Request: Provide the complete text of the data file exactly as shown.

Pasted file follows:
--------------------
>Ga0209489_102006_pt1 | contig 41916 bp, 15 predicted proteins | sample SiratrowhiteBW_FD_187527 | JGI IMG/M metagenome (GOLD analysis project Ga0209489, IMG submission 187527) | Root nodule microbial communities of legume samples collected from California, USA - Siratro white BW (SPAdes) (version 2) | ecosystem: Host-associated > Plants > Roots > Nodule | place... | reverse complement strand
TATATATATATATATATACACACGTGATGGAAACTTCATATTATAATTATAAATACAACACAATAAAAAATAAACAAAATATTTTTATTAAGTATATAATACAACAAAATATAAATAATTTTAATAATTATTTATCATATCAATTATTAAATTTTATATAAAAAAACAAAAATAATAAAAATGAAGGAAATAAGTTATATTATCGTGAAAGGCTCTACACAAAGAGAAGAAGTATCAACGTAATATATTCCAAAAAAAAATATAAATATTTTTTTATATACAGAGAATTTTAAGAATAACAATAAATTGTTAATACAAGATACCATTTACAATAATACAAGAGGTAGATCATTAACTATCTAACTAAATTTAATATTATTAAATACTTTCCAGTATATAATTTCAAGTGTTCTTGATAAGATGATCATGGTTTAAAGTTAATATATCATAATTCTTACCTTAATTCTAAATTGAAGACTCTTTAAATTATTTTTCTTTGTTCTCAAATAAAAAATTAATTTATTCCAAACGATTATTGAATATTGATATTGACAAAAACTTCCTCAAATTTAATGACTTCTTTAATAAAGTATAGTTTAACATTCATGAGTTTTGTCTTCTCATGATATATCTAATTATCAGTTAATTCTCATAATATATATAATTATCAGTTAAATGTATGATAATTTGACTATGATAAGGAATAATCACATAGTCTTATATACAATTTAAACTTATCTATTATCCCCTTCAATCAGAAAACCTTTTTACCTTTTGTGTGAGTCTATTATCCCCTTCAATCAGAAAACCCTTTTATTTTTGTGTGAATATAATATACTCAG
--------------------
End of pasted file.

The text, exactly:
>Ga0209489_102006_pt1 | contig 41916 bp, 15 predicted proteins | sample SiratrowhiteBW_FD_187527 | JGI IMG/M metagenome (GOLD analysis project Ga0209489, IMG submission 187527) | Root nodule microbial communities of legume samples collected from California, USA - Siratro white BW (SPAdes) (version 2) | ecosystem: Host-associated > Plants > Roots > Nodule | place... | reverse complement strand
TATATATATATATATATACACACGTGATGGAAACTTCATATTATAATTATAAATACAACACAATAAAAAATAAACAAAATATTTTTATTAAGTATATAATACAACAAAATATAAATAATTTTAATAATTATTTATCATATCAATTATTAAATTTTATATAAAAAAACAAAAATAATAAAAATGAAGGAAATAAGTTATATTATCGTGAAAGGCTCTACACAAAGAGAAGAAGTATCAACGTAATATATTCCAAAAAAAAATATAAATATTTTTTTATATACAGAGAATTTTAAGAATAACAATAAATTGTTAATACAAGATACCATTTACAATAATACAAGAGGTAGATCATTAACTATCTAACTAAATTTAATATTATTAAATACTTTCCAGTATATAATTTCAAGTGTTCTTGATAAGATGATCATGGTTTAAAGTTAATATATCATAATTCTTACCTTAATTCTAAATTGAAGACTCTTTAAATTATTTTTCTTTGTTCTCAAATAAAAAATTAATTTATTCCAAACGATTATTGAATATTGATATTGACAAAAACTTCCTCAAATTTAATGACTTCTTTAATAAAGTATAGTTTAACATTCATGAGTTTTGTCTTCTCATGATATATCTAATTATCAGTTAATTCTCATAATATATATAATTATCAGTTAAATGTATGATAATTTGACTATGATAAGGAATAATCACATAGTCTTATATACAATTTAAACTTATCTATTATCCCCTTCAATCAGAAAACCTTTTTACCTTTTGTGTGAGTCTATTATCCCCTTCAATCAGAAAACCCTTTTATTTTTGTGTGAATATAATATACTCAG